1. I’ve been reading about your (and other’s) frustration of stores insisting you use plastic bags. I, too, do not know how to gauge the amounts. What about taking a single jar, putting the plastic bag inside the jar, then filling it? When one got home, they could put the food in the jars. Just a thought…

    2. You could use linen bags with draw strings, which can then be washed in the laundry and ready to be reused again…

  • Great post, Marisa! I am also a Philadelphia resident and started bringing my own jars when shopping. I had no problems at Whole Foods getting the jars tared ahead of time for bulk items like nuts, but when I went to the bulk store at Reading Terminal Market, they refused my mason jars, citing the health code as the reason. The olive bar down the way didn’t give me any problem. Do you know anything about which section of the Philadelphia health code might address this?

    1. I’m not entirely sure why they refuse, but it might have something two do with these two sections of the health code: health code are § 46.307. Refilling Returnables and § 46. 583. Dispensing equipment: protection of equipment and food. It could be that they’ve been burned in the past and so don’t want to risk it.

  • I tried the mason jar thing at Save On Foods and it was a disaster. It took almost a half hour to checkout, and the manager was not happy with me. As I walked out of the store he said that I was not welcome to shop with jars at their store as their system is not designed around it, and that I would have to use plastic bags if I wished to shop there. 🙁

  • Great post! I’m going to call ahead to the grocery stores I shop at ig Loblaws and Bulk Barn (which I think may be Canadian only?)

    I think i’ll buy enough Jars to keep my products in at home, measure how much product actually will fit in each jar (may take a few times to fill the jar since everything is a different size) and then buy some reusable bulk bags. Bringing Jars sounded awesome until reading the comments of customers having problems with the deductions and such. Which is unfortunate to hear! 🙁

    Thanks for the post! xx

  • Thank you for this lovely post! I only recently started buying in bulk and came looking for a more earth-friendly solution to the plastic bags. I love the reusable baggies and am going to buy some of those straightaway. Thanks again, this is just what I was looking for! <3

  • Thank you so much for the tips! I have been looking for ways to avoid plastics when shopping for bulk items and this is great!

  • I feel so stupid now…I NEVER thought to do this before! I got rid of just about everything plastic I could in my life and one of my little annoyances was the amount of waste I produce putting spices into paper bags as well as all of my bulk grains. (I REFUSE to use the little plastic bags like they want). I only buy water and beverages in glass bottles and I come home with my paper bags and unceremoniously dump them into my glass jars as I just ADORE glass. So much flour and spices end up wasted and spilled all over my counter tops. THANK YOU for posting this tip. Might seem like common sense to some, but wasn’t to me…and I’ve ONLY shopped at Whole Foods since 1987 and no other grocer. THANKS AGAIN FOR THE WONDERFUL LIFE CHANGING POST!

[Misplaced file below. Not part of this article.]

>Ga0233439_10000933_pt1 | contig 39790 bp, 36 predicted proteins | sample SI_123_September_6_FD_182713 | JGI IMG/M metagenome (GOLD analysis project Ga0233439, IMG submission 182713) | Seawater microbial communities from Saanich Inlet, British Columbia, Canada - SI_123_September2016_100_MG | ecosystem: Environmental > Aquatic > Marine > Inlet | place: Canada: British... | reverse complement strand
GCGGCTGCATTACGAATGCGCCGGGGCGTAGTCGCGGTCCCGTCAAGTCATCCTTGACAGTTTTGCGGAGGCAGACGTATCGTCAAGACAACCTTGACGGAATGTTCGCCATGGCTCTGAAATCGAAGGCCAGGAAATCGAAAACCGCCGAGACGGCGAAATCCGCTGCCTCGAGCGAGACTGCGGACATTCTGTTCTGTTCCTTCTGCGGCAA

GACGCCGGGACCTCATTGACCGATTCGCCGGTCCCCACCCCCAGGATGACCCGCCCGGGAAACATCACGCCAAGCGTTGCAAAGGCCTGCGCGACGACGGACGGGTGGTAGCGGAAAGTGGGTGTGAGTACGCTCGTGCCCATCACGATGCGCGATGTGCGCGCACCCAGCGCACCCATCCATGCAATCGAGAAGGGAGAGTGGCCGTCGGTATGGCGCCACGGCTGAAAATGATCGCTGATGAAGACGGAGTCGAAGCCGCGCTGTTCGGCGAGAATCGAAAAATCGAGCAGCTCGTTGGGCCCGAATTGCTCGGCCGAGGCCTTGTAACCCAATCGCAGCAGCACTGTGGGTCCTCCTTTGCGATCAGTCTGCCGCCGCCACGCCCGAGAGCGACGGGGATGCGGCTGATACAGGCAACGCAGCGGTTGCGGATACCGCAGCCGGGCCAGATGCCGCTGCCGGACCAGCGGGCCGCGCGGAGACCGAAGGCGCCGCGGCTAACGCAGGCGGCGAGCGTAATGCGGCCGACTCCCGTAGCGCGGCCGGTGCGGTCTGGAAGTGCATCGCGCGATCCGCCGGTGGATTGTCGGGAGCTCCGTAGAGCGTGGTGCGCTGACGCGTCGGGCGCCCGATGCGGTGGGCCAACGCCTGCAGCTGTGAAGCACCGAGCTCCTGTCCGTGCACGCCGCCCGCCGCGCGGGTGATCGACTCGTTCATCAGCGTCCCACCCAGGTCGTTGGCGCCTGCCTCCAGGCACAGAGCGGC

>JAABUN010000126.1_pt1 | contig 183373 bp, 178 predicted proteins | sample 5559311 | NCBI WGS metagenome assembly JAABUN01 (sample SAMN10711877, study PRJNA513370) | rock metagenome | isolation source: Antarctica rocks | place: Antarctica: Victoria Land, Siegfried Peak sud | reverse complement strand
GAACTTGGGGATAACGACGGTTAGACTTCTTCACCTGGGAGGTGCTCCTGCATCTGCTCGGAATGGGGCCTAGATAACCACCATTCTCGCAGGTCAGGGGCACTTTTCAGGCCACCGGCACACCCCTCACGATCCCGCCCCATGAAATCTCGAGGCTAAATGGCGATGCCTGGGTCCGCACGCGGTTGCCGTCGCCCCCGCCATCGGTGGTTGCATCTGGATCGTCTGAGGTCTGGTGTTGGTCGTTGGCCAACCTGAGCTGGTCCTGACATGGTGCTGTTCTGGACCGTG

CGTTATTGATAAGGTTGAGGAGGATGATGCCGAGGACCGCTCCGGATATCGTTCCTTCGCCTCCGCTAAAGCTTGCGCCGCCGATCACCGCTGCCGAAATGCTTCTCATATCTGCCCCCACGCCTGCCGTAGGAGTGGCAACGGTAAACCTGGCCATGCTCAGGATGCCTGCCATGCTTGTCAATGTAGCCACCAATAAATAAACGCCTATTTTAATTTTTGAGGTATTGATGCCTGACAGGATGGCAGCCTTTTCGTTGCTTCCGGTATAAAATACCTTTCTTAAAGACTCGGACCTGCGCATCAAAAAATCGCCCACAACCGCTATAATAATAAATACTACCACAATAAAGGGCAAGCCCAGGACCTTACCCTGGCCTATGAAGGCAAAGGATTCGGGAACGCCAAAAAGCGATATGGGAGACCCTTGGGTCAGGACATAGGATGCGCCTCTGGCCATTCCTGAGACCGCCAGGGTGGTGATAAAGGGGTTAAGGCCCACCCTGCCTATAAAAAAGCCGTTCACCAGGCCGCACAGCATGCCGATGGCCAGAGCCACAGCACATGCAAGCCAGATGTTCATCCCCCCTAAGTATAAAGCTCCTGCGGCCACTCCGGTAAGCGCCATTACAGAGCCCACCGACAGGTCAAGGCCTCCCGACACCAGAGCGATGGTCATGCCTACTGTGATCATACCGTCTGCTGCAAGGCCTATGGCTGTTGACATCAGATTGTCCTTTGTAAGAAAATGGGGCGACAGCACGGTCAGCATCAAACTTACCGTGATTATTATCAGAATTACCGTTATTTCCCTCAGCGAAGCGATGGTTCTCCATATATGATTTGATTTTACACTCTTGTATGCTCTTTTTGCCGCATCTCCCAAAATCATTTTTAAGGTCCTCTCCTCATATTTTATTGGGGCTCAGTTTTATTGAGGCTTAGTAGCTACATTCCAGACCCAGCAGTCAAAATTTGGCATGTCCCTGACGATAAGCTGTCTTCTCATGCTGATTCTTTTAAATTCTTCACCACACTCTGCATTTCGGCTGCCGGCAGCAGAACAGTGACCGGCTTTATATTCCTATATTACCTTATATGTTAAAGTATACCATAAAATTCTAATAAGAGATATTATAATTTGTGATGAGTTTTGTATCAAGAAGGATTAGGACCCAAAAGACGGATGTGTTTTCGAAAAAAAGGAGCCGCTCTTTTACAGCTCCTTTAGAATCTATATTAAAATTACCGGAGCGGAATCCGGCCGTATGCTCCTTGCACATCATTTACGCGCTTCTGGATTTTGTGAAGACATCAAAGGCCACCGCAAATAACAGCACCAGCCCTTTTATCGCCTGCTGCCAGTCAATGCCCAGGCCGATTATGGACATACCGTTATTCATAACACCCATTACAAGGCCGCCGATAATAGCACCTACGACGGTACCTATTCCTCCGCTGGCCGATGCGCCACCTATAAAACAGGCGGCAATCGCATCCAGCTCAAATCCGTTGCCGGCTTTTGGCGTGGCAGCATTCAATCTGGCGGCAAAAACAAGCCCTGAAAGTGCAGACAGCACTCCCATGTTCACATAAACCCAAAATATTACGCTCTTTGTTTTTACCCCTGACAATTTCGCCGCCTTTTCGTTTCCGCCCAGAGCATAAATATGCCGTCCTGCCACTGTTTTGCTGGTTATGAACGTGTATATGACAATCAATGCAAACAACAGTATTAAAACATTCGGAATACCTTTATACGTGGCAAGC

• My Whole Foods in Illinois does not allow you to bring in your own containers. I was literally jaw-droppingly shocked when I brought in my jars and they told me they could not tare them because Illinois sanitary/health codes won’t allow reusable containers. It kind of makes sense because who knows if the person before you really cleans their stuff well, then the scoop carries the “germs” from their container, BUT seriously all their bulk stuff is within kid level and we all choose to block out the fact that sticky hands have been all over this stuff. My solution is a refundable deposit on jars that Whole Foods would provide and sanitize between uses.

    1. I really like your idea around the refundable deposit on jars that Whole Foods would provide. This could be a simple and inexpensive token system!

  • I don’t like bulk shopping – I see too many people reach in the bins with their bare hands – to taste something and/or to grab a handful to put into the bag to purchase. Yuck! Also the scoops often get dropped into the bins – with handles touching the food. How do I know the folks who used the scoop had clean hands? It all just seems too iffy for me.

  • It isn’t a perfect solution, but I wash the whole foods plastic containers and refill them when I shop. I understand the rules, but I can’t stand all the plastic waste.

  • I found that the mouth of mason jars is way too small for the bulk dispensers at whole foods. Which containers work best for you, to avoid spillage when dispensing?

  • Great ideas!! Great to see how this article has gotten traffic for years since you wrote it! Some of us are just waking up to the fact that although we bring reusable grocery bags (I’ve been doing this for 10 years now), have never changed over to bringing reusable bags for the produce/bulk items. No more!! I’ve ordered some light weight reusable bags, since the jars are a bit cumbersome for me.

    Important side note: I have lost my love of bulk foods after seeing tooooooo many people with dirty hands stealthily sneak their dirty fingers into the bins to eat straight from the bins. Unless it is vertically stacked and has a control lever, so one cannot put their hands inside, I don’t buy bulk foods anymore, because of that.. It’s so gross that so many people stick their hands in the bins regularly!!! Ask the person who refills your bins about the habits of people at your store.